It doesn’t matter if you’re using the best productivity apps in the world – if you’re running yourself ragged, your mind will stop dead in its tracks.
I used to have a policy of “skip breaks if you’re on a roll” to try and make the most of when I found inspiration or had a really good train of thought. Unfortunately, most of the time I crashed and burned before finishing my task or the extra work I did was of a far lower quality than my regular output.
Simply put, your brain needs a chance to rest in order to process the information you’ve given it, and to really think through the problems you’re posing. Not to mention that it’s all too easy to forget to eat and drink if you just sit at your desk all day, which will only make you crash faster.
Even if you just take five minutes every hour, take the time to walk away from your workstation and get some distance from what you were doing. If you work digitally a lot, don’t even use your phone in your break. The same goes for if you have constant noise surrounding you – go somewhere quiet and just let your mind wander.
In other words, take a break from both your work and the environment you’ve been working in.
Change task types as you go
Sometimes taking a break isn’t enough, and your mind will completely rebel against the thought of going back to a particular task. This is when you need to think about changing to a task which is completely different and makes you think or act in a different way.
Think of it as giving a particular part of your brain a longer break, but still working on something else in the meantime. This can also help you better categorize your tasks into separate slots when drawing up your to do list, since you’ll need to think about what each entails and thus how you can work on several different kinds of projects every day.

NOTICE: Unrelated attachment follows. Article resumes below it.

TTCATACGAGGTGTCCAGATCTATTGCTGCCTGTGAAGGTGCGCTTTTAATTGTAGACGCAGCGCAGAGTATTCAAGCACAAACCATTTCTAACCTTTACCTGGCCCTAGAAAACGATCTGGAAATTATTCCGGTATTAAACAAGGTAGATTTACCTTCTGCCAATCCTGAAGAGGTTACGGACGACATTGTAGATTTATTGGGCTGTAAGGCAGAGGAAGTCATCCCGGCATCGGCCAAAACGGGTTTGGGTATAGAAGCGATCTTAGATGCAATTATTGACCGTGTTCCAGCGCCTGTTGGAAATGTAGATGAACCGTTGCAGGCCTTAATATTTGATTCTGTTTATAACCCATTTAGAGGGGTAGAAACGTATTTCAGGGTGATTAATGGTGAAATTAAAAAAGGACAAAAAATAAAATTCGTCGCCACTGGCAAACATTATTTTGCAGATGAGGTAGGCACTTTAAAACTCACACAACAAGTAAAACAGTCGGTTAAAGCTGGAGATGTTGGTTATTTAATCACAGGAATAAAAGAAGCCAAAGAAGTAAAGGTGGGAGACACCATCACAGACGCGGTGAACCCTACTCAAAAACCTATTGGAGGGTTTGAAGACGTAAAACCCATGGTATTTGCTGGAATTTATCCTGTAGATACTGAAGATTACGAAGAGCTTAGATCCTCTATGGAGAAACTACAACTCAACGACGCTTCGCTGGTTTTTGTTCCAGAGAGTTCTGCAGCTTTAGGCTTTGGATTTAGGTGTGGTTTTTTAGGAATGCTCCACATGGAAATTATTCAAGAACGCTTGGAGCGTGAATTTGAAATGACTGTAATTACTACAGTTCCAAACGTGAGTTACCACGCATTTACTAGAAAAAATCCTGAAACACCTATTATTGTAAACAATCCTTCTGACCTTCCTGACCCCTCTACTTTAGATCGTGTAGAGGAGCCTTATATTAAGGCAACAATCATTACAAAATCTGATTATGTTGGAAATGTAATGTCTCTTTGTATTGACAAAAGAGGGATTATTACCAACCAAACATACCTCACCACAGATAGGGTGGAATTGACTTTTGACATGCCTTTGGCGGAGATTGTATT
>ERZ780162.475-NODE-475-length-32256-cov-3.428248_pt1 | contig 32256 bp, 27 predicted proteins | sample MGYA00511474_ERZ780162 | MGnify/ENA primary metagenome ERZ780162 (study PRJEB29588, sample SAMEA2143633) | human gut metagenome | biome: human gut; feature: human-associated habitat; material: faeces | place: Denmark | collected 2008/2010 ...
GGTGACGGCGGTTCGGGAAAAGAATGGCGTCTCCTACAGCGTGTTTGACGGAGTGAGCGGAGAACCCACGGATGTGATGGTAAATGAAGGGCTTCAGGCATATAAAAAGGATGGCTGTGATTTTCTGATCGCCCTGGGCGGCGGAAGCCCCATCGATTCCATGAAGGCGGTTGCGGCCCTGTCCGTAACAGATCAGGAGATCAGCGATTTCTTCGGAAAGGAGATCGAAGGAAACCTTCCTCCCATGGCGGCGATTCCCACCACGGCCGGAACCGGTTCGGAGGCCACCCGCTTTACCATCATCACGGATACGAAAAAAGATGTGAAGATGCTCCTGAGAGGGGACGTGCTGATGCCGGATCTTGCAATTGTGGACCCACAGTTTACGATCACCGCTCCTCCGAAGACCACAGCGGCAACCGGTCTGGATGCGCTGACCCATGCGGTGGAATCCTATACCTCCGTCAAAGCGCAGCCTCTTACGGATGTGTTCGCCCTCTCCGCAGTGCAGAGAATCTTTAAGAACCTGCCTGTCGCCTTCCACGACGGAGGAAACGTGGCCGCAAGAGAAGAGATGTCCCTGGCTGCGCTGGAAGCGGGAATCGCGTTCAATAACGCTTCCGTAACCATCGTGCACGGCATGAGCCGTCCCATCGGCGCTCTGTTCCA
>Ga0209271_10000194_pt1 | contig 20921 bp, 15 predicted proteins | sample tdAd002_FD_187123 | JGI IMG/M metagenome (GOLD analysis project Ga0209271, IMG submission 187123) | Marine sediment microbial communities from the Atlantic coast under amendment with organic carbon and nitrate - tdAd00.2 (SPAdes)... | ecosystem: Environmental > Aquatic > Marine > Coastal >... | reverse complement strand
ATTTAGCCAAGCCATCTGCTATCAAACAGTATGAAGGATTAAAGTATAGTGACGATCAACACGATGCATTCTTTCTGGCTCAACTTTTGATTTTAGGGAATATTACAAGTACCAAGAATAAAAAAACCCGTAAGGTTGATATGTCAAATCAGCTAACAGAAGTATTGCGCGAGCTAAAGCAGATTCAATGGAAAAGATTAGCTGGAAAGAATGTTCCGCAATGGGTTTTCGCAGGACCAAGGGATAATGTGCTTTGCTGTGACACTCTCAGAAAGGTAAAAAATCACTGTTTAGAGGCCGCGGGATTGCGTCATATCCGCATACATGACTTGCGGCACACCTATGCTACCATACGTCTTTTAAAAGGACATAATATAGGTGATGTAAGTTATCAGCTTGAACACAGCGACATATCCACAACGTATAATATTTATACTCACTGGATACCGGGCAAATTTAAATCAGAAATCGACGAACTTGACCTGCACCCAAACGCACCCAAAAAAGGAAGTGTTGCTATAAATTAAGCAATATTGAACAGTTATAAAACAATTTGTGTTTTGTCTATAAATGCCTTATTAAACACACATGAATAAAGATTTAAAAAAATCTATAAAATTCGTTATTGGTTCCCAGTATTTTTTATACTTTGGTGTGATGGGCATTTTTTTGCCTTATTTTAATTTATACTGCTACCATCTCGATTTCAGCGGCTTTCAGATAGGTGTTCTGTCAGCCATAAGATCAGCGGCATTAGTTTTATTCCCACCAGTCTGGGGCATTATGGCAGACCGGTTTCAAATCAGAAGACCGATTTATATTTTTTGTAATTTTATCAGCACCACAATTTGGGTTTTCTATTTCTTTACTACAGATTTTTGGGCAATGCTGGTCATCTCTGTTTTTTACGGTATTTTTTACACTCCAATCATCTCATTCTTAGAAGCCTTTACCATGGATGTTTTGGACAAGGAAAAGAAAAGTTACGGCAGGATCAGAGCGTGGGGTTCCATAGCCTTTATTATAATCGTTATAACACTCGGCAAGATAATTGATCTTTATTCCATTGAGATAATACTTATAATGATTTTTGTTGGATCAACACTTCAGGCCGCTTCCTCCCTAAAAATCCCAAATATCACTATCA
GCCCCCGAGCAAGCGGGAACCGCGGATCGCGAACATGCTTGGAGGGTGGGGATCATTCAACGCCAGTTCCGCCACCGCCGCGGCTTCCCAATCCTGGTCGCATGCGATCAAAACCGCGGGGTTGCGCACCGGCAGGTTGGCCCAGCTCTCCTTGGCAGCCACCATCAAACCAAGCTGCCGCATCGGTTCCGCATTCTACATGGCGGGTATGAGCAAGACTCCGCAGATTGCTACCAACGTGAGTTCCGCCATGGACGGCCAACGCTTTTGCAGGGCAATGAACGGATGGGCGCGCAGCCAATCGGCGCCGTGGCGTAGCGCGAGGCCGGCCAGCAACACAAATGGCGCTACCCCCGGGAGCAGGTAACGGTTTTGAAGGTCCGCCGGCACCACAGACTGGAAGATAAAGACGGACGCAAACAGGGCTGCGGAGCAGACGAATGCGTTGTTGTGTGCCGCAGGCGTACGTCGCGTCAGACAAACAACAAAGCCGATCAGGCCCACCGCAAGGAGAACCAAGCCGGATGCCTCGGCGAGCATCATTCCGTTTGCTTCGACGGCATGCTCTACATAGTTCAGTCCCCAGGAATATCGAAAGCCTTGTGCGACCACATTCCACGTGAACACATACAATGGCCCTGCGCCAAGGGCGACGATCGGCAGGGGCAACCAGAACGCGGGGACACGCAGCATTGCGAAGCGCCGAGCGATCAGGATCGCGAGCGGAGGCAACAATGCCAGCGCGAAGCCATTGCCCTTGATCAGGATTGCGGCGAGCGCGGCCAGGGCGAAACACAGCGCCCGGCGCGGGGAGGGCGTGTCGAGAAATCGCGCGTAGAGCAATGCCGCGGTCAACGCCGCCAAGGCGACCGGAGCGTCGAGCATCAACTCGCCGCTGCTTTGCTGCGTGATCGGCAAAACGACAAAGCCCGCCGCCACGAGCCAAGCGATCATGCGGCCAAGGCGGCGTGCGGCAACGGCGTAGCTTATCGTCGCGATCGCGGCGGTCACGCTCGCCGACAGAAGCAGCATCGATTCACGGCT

For example, a typical Monday will have me researching one blog post in the morning, writing the bulk of another around noon, and editing a third come the afternoon. By changing duty I’m allowing different parts of my mind to tackle a topic, and by using three different topics I’m giving myself time to process the new work I’ve done on each individual post before going back to it later.
Alternatively, you could switch between working alone and tackling a group project such as brainstorming ideas for blog posts.
Habits breed dedication, not the other way around
While this isn’t a tip perse, I wanted to end on a thought which has stuck with me throughout my entire remote working career; that people aren’t born “dedicated” to working hard. Instead, their habits are the things which build up that dedication and motivation.
This might sound a little cryptic, but instead of forcing yourself to try to work through a task and dedicate yourself to the bitter end, it’s far easier (and more beneficial) to set out a regular habit to settle into which lets you progress at a consistent pace.
No more massive peaks and dips in productivity – consistency is key, and forming regular processes and habits is the best way to achieve this.
Author: Benjamin Brandall
Benjamin Brandall is a content marketer at Process Street, where he writes on startups, SaaS, and workflows to help businesses build better systems.
Celoxis is a comprehensive project management tool that helps companies streamline management of projects, timesheets, expenses and business processes, specific to their organization. Over the last decade, Celoxis has specialized in delivering improved collaboration and increased efficiency for teams of all sizes, both in SMB and Enterprise segments. To know more visit www.celoxis.com